BBC: Top Gear Tesla didn't run out of juice
'We showed what would happen if it did'
'Leccy Tech The BBC has admitted that the silver Tesla Roadster driven by Jeremy Clarkson on this past weekend's Top Gear didn't run out of juice and didn't need to be pushed home.
However, the Corporation said it stood by the results of its test of the 'leccy sports car.
A spokeswoman for the popular motoring show confirmed to Register Hardware - as Tesla's head of spin, Rachel Konrad, recently claimed - throughout the test, the show was never without a working Tesla.
"They never had to push a car off the track because of lack of charge or a fault," Konrad wrote earlier this week. "It’s unclear why they were pushing one into a garage in the video; I’ll refrain from speculating about their motives."
Now we can reveal the answer: according to the Top Gear spokeswoman, the tested Tesla was filmed being pushed into the shed in order to show what would happen if the Roadster had run out of charge.
"Top Gear stands by the findings in this film and is content that it offers a fair representation of the Tesla's performance on the day it was tested," the BBC said in statement.
Of course, Tesla probably shouldn't be too upset by any of this as said findings where predominantly favourable. When it thrashed a Lotus Elise - the car on which the Roadster is based - in a drag race, Clarkson announced that the "volt-head had beaten the petrol-head" and it was "snowing in hell".
We'll also be surprised if his comment about the Roadster being "broadband motoring" doesn't end up in Tesla's PR at some point down the line. In the hands of Top Gear's "tame racing driver", the Stig, the Roadster completed a lap of the Top Gear track in exactly the same time as Porsche 911 GT3, and that is not a slow car. ®
Facts are stupid things
And here a are a few stupid facts:
"A) Try that argument with most DIESELs. You'll need an AA man with fuel bleed/prime kit."
An interesting fact, if a little out of date. Not most modern diesels you won't. But the fact remains that petrol and diesel cars generally have a much longer range than battery driven cars and it's much quicker to refuel.
"B) Electrical sockets are far more common than petrol stations"
Indeed they are. As a fact on it's own I can't argue with that. It is, however, in the application where that fact becomes a very stupid thing indeed. You try knocking on a random door and asking if you can have 50KWh of electricity and seeing what answer you get.
"C) Charging times are massively reduced with 3 phase charging."
Again an interesting "fact", but totally false. Charging times are not reduced by using 3 phase. You can't charge a Tesla from 3 Phase.
"sockets for which can be fitted for nominal costs."
A three phase "socket" may command a nominal cost, however the three phase will still need to get from the substation to your house, then you will need a distribution board and of course a three phase meter. I doubt that little lot can be had for nominal cost.
"There is no reason street lights couldn't be modified to provide charging points."
There are several reasons. I don't think you'll find lamposts have the supply or the cable to provide the extra current. Then there is the matter of payment, in the utupia you occupy electricy may be a free resource, in the real world it isn't. And speaking of costs, who will foot the bill for the supply and cabling upgrades, chip and pin machines and internet connections?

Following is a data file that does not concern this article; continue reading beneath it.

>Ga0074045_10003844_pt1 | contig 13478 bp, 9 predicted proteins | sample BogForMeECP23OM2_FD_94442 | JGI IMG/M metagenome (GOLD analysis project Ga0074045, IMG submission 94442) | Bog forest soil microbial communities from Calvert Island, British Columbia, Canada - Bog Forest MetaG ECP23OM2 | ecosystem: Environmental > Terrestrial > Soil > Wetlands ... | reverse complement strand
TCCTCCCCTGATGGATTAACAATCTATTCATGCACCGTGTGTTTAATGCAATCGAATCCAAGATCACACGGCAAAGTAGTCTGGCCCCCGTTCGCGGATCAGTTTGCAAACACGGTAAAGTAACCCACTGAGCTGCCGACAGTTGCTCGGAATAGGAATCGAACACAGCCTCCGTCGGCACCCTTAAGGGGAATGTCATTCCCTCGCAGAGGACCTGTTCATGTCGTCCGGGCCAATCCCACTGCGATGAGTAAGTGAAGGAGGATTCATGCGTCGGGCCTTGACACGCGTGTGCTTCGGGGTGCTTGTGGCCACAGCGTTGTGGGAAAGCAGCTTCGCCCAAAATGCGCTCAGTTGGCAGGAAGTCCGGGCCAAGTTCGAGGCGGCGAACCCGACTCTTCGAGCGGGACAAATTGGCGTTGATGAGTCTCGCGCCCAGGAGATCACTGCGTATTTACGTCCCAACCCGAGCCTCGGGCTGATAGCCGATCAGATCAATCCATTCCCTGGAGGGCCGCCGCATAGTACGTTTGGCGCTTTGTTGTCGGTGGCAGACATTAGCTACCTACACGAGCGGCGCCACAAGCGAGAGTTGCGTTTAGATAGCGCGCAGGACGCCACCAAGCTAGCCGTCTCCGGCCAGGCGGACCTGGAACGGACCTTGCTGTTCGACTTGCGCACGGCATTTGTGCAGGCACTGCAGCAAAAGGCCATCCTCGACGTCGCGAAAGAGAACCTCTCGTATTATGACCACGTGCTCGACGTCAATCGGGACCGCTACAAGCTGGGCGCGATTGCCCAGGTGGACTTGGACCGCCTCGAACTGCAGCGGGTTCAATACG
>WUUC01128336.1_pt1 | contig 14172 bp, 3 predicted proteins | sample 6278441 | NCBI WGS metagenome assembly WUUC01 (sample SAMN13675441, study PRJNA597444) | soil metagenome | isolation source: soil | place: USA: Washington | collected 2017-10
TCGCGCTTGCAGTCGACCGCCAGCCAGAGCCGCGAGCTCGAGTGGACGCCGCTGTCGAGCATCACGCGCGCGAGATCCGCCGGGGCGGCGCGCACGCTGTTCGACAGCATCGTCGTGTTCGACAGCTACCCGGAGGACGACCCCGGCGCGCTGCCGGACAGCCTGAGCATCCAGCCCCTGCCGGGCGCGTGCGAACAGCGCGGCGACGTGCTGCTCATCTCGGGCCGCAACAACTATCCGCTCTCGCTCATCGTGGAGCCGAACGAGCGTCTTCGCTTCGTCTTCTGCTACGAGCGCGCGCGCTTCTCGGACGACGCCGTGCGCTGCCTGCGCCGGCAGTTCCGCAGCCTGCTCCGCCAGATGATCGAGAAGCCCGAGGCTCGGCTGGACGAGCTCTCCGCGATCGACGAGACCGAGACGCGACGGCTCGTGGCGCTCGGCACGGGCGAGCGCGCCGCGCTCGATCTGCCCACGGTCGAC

"D) Portable charging units could easily be made and stashed in the back of breakdown vans."
And the mechanic has to sit around for how long waiting for you to get sufficient charge? And what do you suppose his hourly rate would be. Then of course his van has to be recharged.
No matter how you look at it battery powered cars have got one hell of a long way to go to match the convenience of their IC brethren, and you can't tell people they've got to put up with the inconvenience. Most people would rather pay the premium of fuel taxes for the convenience.
Then there's the infrastructure. We already have the infrastructure to support our massive fleet of IC vehicles. You may be surprised to learn that, at times, the national grid is close to it's limits. So it's not just a matter of laying some extra cable to support all these battery cars. We would also need to look at increases along the whole supply chain from the powerstations all the way to the point of delivery. It is the manufacturers of the leccy cars that should fund this work, ordinary consumers or tax payers should not be expected to cough up if they have no intention of using a battery vehicle.
TG are wrong
If it was dramatic effect, clarkson could have just said in his normal sarcastic voice over "and had we listened to Tesla's figures and ran out of juice, we'd have been doing this: " *cue pushing car footage* ....... instead, he made out like the thing had problem after problem on the track, and they were stuck pushing it in.... topgear dramatic lads-mag jokes are funny most of the time, but most people thought it had left them pushing it into the garage, and without a working car to test... that's not on really... dramatic effect is good, but only when it's obvious!
Anymore events like this and I'm just going to stop watching it
Even now Top Gear's myths are taking hold...
@ Rusty Shackleford
The Tesla already does 200 miles on a charge, just not when you are caning it around a track with a heavy right foot. See http://www.teslamotors.com/blog4/?p=70
The duration of charge wasn't a fair point. Clarkson claimed 16 hours. That is only true *if* you have to charge from a normal 13A socket, but the car can be charged in 3 hours on its home charger and 45 minutes when Tesla release a three-phase charger. OK - so it is not petrol station speeds, but you can at least have lunch while it charges up.